Sometimes the symptoms of hemorrhagic stroke appear suddenly, but sometimes a hemorrhagic stroke occurs slowly and with a steady deterioration of the patient's condition.
Diagnosis of hemorrhagic stroke
If any symptoms of GI appear, you should immediately call an ambulance or go with the patient with any transport to the nearest hospital.
Diagnosis of hemorrhagic stroke begins with the study of medical history and physical examination. Medical workers may ask about injuries or head injuries, infection, developmental delay, and the existence of a family predisposition to bleeding.
With an objective examination of the patient, signs of weakness and numbness of the limbs, as well as other symptoms of stroke, can be detected.
Laboratory diagnosis of hemorrhagic strokes may include:
- A general blood test with counting the number of platelets.
- Coagulation profile, including prothrombin time / partial thromboplastin time.
- Comprehensive metabolic profile, when it comes to liver or kidney disease.
- Screening of the rheumatologic panel for suspected inflammatory diseases.
- Bacteriological analysis of blood if suspected mycotic aneurysm or other acute inflammatory diseases.
- Genetic diagnostic studies if there are specific genetically determined vascular syndromes (eg, family cavernoma, Alagil syndrome).
Visualization studies allow us to see the localization of the violation and its dimensions in absentia. For this, the following diagnostic methods are most often used:
- Computed tomography (CT) of the head : the method is widely available and provides a sensitive and specific diagnostic confirmation of the presence of hemorrhage. This is an important first step in the surgical identification of hydrocephalus, which is a common acute complication of GI. Often, patients have a desire to avoid radiation exposure, so for such cases, CT is not appropriate. Yet this is the best and fastest way to determine possible neurosurgical emergencies.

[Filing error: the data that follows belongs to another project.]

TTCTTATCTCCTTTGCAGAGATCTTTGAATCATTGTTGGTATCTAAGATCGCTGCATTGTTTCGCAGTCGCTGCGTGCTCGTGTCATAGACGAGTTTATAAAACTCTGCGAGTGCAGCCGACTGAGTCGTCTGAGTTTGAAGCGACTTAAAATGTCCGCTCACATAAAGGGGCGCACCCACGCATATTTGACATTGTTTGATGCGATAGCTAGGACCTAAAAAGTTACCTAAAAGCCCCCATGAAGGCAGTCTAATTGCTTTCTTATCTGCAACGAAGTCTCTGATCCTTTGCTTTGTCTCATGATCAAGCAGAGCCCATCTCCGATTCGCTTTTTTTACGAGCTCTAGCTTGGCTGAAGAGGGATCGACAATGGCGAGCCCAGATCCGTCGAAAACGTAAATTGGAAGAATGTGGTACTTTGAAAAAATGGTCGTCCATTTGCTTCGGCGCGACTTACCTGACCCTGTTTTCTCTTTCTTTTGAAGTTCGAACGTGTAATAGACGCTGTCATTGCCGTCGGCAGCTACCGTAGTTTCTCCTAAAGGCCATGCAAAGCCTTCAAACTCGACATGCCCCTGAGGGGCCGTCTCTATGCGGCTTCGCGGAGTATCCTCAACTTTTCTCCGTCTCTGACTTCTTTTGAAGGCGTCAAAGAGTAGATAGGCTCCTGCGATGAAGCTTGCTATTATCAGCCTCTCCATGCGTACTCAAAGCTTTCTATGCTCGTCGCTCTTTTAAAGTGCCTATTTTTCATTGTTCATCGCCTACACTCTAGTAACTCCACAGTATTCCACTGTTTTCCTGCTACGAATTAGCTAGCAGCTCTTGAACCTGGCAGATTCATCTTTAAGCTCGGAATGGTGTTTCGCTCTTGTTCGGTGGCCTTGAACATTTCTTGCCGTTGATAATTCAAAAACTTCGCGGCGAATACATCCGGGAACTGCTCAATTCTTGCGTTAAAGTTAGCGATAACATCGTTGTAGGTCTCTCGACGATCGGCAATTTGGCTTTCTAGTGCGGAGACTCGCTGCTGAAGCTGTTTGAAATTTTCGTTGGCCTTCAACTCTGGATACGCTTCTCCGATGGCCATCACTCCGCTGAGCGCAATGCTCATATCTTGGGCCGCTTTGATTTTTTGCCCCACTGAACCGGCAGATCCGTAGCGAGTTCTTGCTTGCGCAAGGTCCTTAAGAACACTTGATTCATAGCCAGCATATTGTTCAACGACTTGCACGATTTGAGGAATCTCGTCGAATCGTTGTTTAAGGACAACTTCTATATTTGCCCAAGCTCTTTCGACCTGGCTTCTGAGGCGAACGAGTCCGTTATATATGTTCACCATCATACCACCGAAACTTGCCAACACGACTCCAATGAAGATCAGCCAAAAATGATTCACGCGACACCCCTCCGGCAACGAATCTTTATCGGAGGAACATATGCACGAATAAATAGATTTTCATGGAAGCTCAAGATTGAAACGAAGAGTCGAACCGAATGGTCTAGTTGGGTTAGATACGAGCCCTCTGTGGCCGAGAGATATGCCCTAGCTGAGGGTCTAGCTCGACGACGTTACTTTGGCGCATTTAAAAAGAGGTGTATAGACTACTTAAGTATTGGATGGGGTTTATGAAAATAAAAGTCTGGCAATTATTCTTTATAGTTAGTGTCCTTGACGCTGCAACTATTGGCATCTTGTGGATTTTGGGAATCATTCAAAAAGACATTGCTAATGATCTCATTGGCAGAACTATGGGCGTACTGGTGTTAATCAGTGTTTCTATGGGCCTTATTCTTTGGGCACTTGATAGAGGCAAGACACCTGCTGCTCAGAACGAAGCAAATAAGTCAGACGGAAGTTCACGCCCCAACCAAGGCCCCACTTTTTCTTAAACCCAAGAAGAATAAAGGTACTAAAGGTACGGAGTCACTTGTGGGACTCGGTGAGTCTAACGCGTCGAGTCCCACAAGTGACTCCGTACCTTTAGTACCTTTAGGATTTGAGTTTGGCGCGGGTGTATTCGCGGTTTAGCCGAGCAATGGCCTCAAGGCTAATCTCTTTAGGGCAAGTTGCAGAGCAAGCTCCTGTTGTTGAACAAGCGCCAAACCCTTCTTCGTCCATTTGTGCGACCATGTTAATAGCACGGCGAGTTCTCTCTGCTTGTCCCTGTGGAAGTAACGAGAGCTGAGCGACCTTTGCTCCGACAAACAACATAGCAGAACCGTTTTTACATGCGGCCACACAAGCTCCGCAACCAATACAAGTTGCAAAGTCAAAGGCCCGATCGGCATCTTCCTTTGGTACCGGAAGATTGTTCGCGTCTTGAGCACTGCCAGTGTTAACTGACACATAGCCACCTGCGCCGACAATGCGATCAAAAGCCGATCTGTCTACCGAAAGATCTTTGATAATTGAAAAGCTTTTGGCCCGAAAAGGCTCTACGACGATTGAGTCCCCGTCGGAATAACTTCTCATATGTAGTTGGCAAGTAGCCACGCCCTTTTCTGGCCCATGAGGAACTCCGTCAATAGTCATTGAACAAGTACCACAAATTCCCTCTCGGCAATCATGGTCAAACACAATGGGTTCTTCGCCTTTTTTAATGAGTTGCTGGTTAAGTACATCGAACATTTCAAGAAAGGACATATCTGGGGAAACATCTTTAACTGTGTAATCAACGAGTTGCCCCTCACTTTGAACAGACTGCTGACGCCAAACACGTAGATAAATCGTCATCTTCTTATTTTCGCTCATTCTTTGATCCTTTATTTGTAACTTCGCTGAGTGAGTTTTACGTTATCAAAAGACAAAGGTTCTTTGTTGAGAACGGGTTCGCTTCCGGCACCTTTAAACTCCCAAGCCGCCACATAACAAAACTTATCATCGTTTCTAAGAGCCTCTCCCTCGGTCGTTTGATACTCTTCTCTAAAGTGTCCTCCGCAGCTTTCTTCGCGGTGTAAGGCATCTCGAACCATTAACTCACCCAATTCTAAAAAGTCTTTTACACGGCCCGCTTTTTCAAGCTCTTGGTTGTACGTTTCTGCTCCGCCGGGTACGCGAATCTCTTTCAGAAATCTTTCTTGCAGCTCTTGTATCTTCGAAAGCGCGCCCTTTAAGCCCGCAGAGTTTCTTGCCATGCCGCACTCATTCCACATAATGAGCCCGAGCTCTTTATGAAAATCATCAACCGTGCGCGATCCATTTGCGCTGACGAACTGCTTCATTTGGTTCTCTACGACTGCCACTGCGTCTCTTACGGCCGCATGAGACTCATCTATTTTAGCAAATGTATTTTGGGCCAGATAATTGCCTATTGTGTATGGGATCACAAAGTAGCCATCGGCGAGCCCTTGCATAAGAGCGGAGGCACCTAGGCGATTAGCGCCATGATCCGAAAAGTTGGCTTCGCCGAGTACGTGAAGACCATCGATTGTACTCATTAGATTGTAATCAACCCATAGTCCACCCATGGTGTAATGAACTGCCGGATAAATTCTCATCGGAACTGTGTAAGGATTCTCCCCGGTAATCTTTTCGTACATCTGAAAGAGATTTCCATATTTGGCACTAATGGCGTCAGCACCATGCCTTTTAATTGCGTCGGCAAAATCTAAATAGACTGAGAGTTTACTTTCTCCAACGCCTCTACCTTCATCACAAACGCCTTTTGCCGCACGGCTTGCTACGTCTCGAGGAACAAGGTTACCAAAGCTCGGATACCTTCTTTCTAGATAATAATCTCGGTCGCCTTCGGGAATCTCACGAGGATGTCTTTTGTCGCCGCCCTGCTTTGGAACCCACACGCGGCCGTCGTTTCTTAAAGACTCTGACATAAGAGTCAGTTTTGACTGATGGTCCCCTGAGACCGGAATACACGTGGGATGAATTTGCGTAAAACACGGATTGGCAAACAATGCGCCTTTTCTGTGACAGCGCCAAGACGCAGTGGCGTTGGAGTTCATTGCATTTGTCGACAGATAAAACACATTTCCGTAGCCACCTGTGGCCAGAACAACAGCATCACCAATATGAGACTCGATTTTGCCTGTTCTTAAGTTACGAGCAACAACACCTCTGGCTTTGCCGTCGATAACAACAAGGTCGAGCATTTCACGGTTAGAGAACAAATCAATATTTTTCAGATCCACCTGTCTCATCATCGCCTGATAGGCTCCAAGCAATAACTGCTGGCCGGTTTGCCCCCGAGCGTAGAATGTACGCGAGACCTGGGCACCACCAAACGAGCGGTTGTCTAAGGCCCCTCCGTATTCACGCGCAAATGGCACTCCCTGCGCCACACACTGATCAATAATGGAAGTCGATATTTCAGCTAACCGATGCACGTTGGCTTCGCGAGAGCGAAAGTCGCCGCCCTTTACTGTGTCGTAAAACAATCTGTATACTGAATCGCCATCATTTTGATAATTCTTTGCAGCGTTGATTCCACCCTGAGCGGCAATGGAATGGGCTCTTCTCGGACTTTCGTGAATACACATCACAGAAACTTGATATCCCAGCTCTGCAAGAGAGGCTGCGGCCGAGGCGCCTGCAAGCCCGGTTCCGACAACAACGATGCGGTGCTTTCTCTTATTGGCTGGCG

- Magnetic resonance imaging (MRI) of the brain : after the initial diagnosis of GI and CT of the head, MRI is usually the next best study that allows you to accurately and accurately characterize the cause of hemorrhage, as well as the degree and nature of the parenchymal trauma. For example, the cerebral cavernoma is best diagnosed with MRI and is not diagnosed by other vascular imaging techniques. Also, the method allows the best identification of small foci of hemorrhage, cardioembolic pathology and cerebral venous thrombosis, as a frequent cause of hemorrhage.
- Vascular Imaging : This method is non-invasive and can be combined with MRI in the form of MRI angiography (MRI) or CT scan in the form of CT angiography (CTA). Used as a previous study for catheter angiography and in the planning of surgical intervention for strokes. The above methods are not sensitive to small aneurysms (
- Catheter angiography : this method of visualization is necessary for the planning of surgical treatment and for the final diagnosis of neoplasms and aneurysms.
- Cranial ultrasonography : it is often used to diagnose newborns when screening with the advantages of the bedside technique is necessary.
- Transcranial Doppler : sometimes used as a baseline study in the presence of signs of vasospasm in the case of an aneurysmal lesion. This method is not widely used in pediatric hospitals, since it is technically difficult to perform when diagnosing pathologies in young children.
Treatment of hemorrhagic stroke
The type of treatment will depend on the cause and severity of the stroke, as well as on the patient's age.
Treatment of hemorrhagic stroke most often includes:
- Infusion of liquids to prevent reverse dehydration
- Anticonvulsants for the prevention and control of seizures
- Blood transfusion
- Surgical effects to control bleeding or relieve pressure on the brain
Treatment of GI in acute period
The main methods of therapy are directed to the respiratory tract, the circulatory system. In patients with a depressed mental state, which rapidly worsens the general condition, the normal passage of the airway is ensured and ventilation is monitored. Also, adequate vascular access is provided and perfusion / oxygenation by liquids and vasopressors is maintained as needed.
Metabolic fluids allow the preservation of normoglycemia and normovolemia, which ensure a normal acid-base balance and an electrolyte state.
The hematological status of coagulation is restored with the help of blood preparations or fresh frozen plasma, and transfusion can also be performed to normalize the hematocrit.
Anticonvulsant therapy - helps prevent the risk of worsening of intracranial hypertension or rebleeding. Continuous monitoring of electroencephalography (EEG) may be required at the bedside of the patient or if the patient is treated with neuromuscular blockade.